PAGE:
I was a bookworm as a child, and practically everything I learnt about life came from fiction... If you did too, then this is the book for you - Running In Heels
How To Be A Heroine happily reminds all bookworms of years of their life spent in the company of Scarlett, Katy, Jane Eyre, the March family and all those wonderful friends that only really exist in our hearts. - Shirley Conran
Listen up, ladies: it's never too late to become your own heroine. This warm, spry tale of a textual coming of age leads the way through a gallery of literary role models, introducing and reintroducing warriors and worriers, spinsters and seductresses. Plucked from the pages of authors from Jane Austen to Jilly Cooper, there are heroines here to make you bold, make you laugh, and make you mad. They'll all get you thinking. - Hephzibah Anderson
A thoughtful, celebratory book that leaves you believing Ellis enjoyed writing it as much as you'll enjoy reading it - UK Press Syndication
[A] vivid, passionate study of literary heroines - Sunday Times
How to be a Heroineis Samantha's funny, touching, inspiring exploration of the role of heroines, and our favourite books, in all our lives - CGA Magazine
This book is at its best and most amusing in the autobiographical passages which describe the author’s volatile and close-knit family and her place within it - Spectator
[A] jaunty, witty book - Telegraph
Funny and thoughtful, this will have you remembering your favourite characters when younger – and perhaps have you reaching for a reread - Woman's Way
Ellis is a nimble, effervescent storyteller... Anyone who expresses an interest in Eat, Pray, Love should be handed this book instead - Tablet
Ellis' tone is warm and welcoming – like chatting to a big sister ... there’s a nice mixture of stories you’ll recognise, as well as more niche books which I’ll now be rooting out like a pig seeking literary truffles - Grazia
A joy to read. Well written, and engaging on her own story, Ellis analyses books often dismissed as childish or light in an intelligent but never pretentious manner - Running in Heels
Ellis proves funny and thoughtful, alive both to the indulgence of reading (preferably in the bath, with a glass of wine) and to her own capacity for false enchantment. Her synopses are always lively and perceptive but she’s at her best when she gets stuck in to interrogating her characters - Evening Standard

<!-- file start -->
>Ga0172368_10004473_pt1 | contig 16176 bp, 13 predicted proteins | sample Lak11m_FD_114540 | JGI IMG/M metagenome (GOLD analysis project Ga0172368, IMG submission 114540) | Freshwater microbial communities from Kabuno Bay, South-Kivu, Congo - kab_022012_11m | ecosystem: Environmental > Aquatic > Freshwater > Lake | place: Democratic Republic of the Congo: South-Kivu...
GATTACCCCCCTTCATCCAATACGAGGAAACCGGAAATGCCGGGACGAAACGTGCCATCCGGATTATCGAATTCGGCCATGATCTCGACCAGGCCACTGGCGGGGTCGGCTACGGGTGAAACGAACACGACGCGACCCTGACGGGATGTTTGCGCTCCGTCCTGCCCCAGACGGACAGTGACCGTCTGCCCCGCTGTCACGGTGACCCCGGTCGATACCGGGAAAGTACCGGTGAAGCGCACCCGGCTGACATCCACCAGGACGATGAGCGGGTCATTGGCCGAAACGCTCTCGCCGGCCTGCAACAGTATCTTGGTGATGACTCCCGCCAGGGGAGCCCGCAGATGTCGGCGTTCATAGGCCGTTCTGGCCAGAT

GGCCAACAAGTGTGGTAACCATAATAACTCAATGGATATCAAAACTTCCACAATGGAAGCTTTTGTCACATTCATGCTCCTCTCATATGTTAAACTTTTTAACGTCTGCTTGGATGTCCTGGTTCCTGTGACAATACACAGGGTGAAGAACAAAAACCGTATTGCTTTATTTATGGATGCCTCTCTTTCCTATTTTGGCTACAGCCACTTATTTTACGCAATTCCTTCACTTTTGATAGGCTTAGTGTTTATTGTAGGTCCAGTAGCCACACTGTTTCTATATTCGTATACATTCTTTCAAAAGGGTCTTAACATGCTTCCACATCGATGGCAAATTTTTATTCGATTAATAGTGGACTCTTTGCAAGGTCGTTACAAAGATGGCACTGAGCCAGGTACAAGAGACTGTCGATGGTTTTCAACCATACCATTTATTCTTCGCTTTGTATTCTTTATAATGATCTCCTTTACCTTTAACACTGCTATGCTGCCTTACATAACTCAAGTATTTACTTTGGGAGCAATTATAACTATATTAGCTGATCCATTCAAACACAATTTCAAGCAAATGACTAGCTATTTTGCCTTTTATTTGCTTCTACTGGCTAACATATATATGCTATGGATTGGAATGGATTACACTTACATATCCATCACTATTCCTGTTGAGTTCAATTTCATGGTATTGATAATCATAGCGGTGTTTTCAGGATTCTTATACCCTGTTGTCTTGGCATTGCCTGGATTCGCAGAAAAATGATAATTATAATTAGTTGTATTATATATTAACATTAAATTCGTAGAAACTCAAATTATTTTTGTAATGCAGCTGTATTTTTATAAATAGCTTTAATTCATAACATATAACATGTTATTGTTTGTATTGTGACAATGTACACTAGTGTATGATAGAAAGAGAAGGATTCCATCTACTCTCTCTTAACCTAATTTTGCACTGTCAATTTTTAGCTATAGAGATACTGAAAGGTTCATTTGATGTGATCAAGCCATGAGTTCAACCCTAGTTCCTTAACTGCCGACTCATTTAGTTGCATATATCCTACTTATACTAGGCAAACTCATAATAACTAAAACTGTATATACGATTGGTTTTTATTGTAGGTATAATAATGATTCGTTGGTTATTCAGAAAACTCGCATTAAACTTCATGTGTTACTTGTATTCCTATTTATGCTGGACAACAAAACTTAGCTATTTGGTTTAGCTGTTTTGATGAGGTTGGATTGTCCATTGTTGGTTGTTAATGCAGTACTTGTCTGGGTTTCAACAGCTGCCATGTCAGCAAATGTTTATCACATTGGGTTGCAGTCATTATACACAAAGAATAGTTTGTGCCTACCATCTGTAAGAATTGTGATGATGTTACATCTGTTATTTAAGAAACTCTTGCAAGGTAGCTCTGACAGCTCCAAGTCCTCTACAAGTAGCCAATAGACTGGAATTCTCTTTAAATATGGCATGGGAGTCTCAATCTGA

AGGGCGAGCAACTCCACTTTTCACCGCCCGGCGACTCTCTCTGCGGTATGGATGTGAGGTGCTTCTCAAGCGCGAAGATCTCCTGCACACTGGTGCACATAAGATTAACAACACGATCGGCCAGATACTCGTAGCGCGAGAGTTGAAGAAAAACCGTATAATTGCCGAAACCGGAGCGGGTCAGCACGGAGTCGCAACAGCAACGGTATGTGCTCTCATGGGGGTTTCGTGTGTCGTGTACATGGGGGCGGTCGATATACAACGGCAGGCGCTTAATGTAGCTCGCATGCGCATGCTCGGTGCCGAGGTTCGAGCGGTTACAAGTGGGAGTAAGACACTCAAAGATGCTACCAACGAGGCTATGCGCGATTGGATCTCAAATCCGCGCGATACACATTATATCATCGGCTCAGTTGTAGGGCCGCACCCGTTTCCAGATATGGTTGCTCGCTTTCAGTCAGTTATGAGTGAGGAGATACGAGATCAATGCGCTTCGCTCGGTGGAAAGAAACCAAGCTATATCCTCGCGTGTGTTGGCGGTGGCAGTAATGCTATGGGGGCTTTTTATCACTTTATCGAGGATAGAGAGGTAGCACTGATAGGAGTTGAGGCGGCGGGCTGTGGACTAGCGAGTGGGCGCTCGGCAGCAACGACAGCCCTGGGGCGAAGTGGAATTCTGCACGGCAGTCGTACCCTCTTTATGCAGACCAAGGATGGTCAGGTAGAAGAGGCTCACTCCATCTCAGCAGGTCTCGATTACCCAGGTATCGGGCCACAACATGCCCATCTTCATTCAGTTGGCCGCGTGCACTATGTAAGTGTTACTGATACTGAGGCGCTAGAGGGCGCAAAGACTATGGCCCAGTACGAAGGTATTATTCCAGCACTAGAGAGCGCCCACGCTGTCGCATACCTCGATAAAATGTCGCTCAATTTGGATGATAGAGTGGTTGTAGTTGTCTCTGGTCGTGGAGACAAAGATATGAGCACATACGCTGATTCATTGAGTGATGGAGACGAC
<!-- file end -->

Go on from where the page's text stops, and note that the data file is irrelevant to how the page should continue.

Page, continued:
An utter joy to read: a whirlwind walk down memory lane - Optima Magazine
A delight. It’s a memoir-slash-accessible-literary-criticism, slash-your-next-read - Image Magazine
Fascinating and insightful... This is a book that can teach so much about the self; it can make struggles so wound up in the past and in the novels that stay with you come clear. Nostalgic, warming and a stern lesson for life, How to Be a Heroine should be on everyone’s bookshelf - The Upcoming
A wonderful summary of all the different literary heroines she has loved, from Anne Of Green Gables to some interesting downmarket choices, like Valley Of The Dolls. She makes me think there are about five books I have to re-read immediately, starting with Wuthering Heights. - Express
Ellis’s sensitive and witty analyses reflect the power classic fictional heroines have not only to inspire but also – as in Jane’s Eyre’s case – to endlessly surprise, even horrify - Bidisha, author of Asylum & Exile
A charming, amusing autobiography told through the classic literary heroines - Essentials
One of my 2014 new best books, without doubt, has been Samantha Ellis’s wonderful How To Be A Heroine: Or What I’ve Learned From Reading Too Much - Herald
A dazzling, witty and heartwarming read - Daily Mail
Ellis’s journey of reading and self-discovery offers a fresh perspective on the classics - Lady
About the Author
Samantha Ellis is a playwright and journalist. The daughter of Iraqi-Jewish refugees, she grew up thinking her family had travelled everywhere by magic carpet. From an early age she knew she didn’t want their version of a happy ending – marriage to a nice Iraqi-Jewish boy – so she read books to find out what she did want. Her plays include Patching Havoc, Sugar and Snow and Cling To Me Like Ivy, and she is a founding member of women’s theatre company Agent 160. She lives in London.